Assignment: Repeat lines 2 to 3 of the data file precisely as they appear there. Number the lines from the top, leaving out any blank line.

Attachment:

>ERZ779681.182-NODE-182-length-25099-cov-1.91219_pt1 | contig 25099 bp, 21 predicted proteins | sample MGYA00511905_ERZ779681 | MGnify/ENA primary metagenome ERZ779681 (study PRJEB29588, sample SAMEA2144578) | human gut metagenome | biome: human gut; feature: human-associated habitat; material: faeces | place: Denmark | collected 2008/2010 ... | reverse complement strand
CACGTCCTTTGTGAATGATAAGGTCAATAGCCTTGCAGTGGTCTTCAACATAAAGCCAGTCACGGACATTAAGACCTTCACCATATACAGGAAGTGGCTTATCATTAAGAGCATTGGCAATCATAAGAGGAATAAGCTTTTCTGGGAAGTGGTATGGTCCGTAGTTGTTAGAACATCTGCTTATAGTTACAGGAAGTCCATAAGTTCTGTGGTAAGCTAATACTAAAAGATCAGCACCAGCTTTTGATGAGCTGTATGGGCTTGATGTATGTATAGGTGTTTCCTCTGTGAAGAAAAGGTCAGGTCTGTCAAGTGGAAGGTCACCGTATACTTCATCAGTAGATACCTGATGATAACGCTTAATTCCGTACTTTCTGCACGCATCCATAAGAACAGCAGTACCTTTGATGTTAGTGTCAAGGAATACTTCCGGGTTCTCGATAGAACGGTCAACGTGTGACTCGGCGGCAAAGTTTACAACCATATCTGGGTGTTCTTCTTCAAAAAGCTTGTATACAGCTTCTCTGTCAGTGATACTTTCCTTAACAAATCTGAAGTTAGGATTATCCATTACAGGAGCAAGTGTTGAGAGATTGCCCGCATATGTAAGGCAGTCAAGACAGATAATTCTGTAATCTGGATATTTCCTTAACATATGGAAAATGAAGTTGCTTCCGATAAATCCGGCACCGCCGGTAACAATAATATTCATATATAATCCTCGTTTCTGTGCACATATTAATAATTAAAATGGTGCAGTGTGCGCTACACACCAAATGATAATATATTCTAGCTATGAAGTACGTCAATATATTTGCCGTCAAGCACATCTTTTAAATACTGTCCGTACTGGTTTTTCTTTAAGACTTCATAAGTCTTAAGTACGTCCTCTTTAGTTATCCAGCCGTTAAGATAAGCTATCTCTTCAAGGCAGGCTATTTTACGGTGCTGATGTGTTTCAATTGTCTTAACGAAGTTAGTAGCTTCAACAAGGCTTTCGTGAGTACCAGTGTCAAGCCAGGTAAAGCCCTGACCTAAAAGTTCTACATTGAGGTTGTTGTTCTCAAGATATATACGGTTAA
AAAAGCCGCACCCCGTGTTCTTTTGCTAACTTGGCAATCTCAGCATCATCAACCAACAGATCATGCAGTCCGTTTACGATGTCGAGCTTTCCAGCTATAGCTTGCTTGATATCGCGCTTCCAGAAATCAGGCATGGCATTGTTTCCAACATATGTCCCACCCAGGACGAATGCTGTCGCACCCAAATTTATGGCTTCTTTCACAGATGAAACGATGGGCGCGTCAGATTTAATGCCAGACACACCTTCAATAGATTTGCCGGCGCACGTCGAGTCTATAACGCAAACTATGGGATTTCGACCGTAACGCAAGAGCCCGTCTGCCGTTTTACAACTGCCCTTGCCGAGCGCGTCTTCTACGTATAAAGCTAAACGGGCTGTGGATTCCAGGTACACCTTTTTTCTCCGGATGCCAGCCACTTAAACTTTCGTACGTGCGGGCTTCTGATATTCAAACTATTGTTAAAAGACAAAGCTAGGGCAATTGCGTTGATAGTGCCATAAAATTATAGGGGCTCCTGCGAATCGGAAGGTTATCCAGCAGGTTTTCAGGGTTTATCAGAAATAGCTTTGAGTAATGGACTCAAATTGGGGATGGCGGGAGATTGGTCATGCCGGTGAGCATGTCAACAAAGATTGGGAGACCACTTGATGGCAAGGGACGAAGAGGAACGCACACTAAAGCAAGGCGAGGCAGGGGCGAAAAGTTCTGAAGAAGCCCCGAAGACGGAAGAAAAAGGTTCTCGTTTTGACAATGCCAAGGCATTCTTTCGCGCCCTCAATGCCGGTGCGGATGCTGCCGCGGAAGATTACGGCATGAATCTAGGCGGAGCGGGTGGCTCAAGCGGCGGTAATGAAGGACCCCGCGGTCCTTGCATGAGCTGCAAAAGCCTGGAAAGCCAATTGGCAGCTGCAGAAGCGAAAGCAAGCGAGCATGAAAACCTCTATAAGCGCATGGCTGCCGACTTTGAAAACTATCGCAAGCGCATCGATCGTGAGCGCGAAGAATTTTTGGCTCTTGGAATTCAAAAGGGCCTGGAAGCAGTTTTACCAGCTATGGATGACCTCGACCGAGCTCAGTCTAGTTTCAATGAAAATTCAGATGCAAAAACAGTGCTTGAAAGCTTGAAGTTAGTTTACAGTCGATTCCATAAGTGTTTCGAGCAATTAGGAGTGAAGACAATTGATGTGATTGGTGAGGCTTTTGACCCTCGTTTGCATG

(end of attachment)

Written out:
CACGTCCTTTGTGAATGATAAGGTCAATAGCCTTGCAGTGGTCTTCAACATAAAGCCAGTCACGGACATTAAGACCTTCACCATATACAGGAAGTGGCTTATCATTAAGAGCATTGGCAATCATAAGAGGAATAAGCTTTTCTGGGAAGTGGTATGGTCCGTAGTTGTTAGAACATCTGCTTATAGTTACAGGAAGTCCATAAGTTCTGTGGTAAGCTAATACTAAAAGATCAGCACCAGCTTTTGATGAGCTGTATGGGCTTGATGTATGTATAGGTGTTTCCTCTGTGAAGAAAAGGTCAGGTCTGTCAAGTGGAAGGTCACCGTATACTTCATCAGTAGATACCTGATGATAACGCTTAATTCCGTACTTTCTGCACGCATCCATAAGAACAGCAGTACCTTTGATGTTAGTGTCAAGGAATACTTCCGGGTTCTCGATAGAACGGTCAACGTGTGACTCGGCGGCAAAGTTTACAACCATATCTGGGTGTTCTTCTTCAAAAAGCTTGTATACAGCTTCTCTGTCAGTGATACTTTCCTTAACAAATCTGAAGTTAGGATTATCCATTACAGGAGCAAGTGTTGAGAGATTGCCCGCATATGTAAGGCAGTCAAGACAGATAATTCTGTAATCTGGATATTTCCTTAACATATGGAAAATGAAGTTGCTTCCGATAAATCCGGCACCGCCGGTAACAATAATATTCATATATAATCCTCGTTTCTGTGCACATATTAATAATTAAAATGGTGCAGTGTGCGCTACACACCAAATGATAATATATTCTAGCTATGAAGTACGTCAATATATTTGCCGTCAAGCACATCTTTTAAATACTGTCCGTACTGGTTTTTCTTTAAGACTTCATAAGTCTTAAGTACGTCCTCTTTAGTTATCCAGCCGTTAAGATAAGCTATCTCTTCAAGGCAGGCTATTTTACGGTGCTGATGTGTTTCAATTGTCTTAACGAAGTTAGTAGCTTCAACAAGGCTTTCGTGAGTACCAGTGTCAAGCCAGGTAAAGCCCTGACCTAAAAGTTCTACATTGAGGTTGTTGTTCTCAAGATATATACGGTTAA
AAAAGCCGCACCCCGTGTTCTTTTGCTAACTTGGCAATCTCAGCATCATCAACCAACAGATCATGCAGTCCGTTTACGATGTCGAGCTTTCCAGCTATAGCTTGCTTGATATCGCGCTTCCAGAAATCAGGCATGGCATTGTTTCCAACATATGTCCCACCCAGGACGAATGCTGTCGCACCCAAATTTATGGCTTCTTTCACAGATGAAACGATGGGCGCGTCAGATTTAATGCCAGACACACCTTCAATAGATTTGCCGGCGCACGTCGAGTCTATAACGCAAACTATGGGATTTCGACCGTAACGCAAGAGCCCGTCTGCCGTTTTACAACTGCCCTTGCCGAGCGCGTCTTCTACGTATAAAGCTAAACGGGCTGTGGATTCCAGGTACACCTTTTTTCTCCGGATGCCAGCCACTTAAACTTTCGTACGTGCGGGCTTCTGATATTCAAACTATTGTTAAAAGACAAAGCTAGGGCAATTGCGTTGATAGTGCCATAAAATTATAGGGGCTCCTGCGAATCGGAAGGTTATCCAGCAGGTTTTCAGGGTTTATCAGAAATAGCTTTGAGTAATGGACTCAAATTGGGGATGGCGGGAGATTGGTCATGCCGGTGAGCATGTCAACAAAGATTGGGAGACCACTTGATGGCAAGGGACGAAGAGGAACGCACACTAAAGCAAGGCGAGGCAGGGGCGAAAAGTTCTGAAGAAGCCCCGAAGACGGAAGAAAAAGGTTCTCGTTTTGACAATGCCAAGGCATTCTTTCGCGCCCTCAATGCCGGTGCGGATGCTGCCGCGGAAGATTACGGCATGAATCTAGGCGGAGCGGGTGGCTCAAGCGGCGGTAATGAAGGACCCCGCGGTCCTTGCATGAGCTGCAAAAGCCTGGAAAGCCAATTGGCAGCTGCAGAAGCGAAAGCAAGCGAGCATGAAAACCTCTATAAGCGCATGGCTGCCGACTTTGAAAACTATCGCAAGCGCATCGATCGTGAGCGCGAAGAATTTTTGGCTCTTGGAATTCAAAAGGGCCTGGAAGCAGTTTTACCAGCTATGGATGACCTCGACCGAGCTCAGTCTAGTTTCAATGAAAATTCAGATGCAAAAACAGTGCTTGAAAGCTTGAAGTTAGTTTACAGTCGATTCCATAAGTGTTTCGAGCAATTAGGAGTGAAGACAATTGATGTGATTGGTGAGGCTTTTGACCCTCGTTTGCATG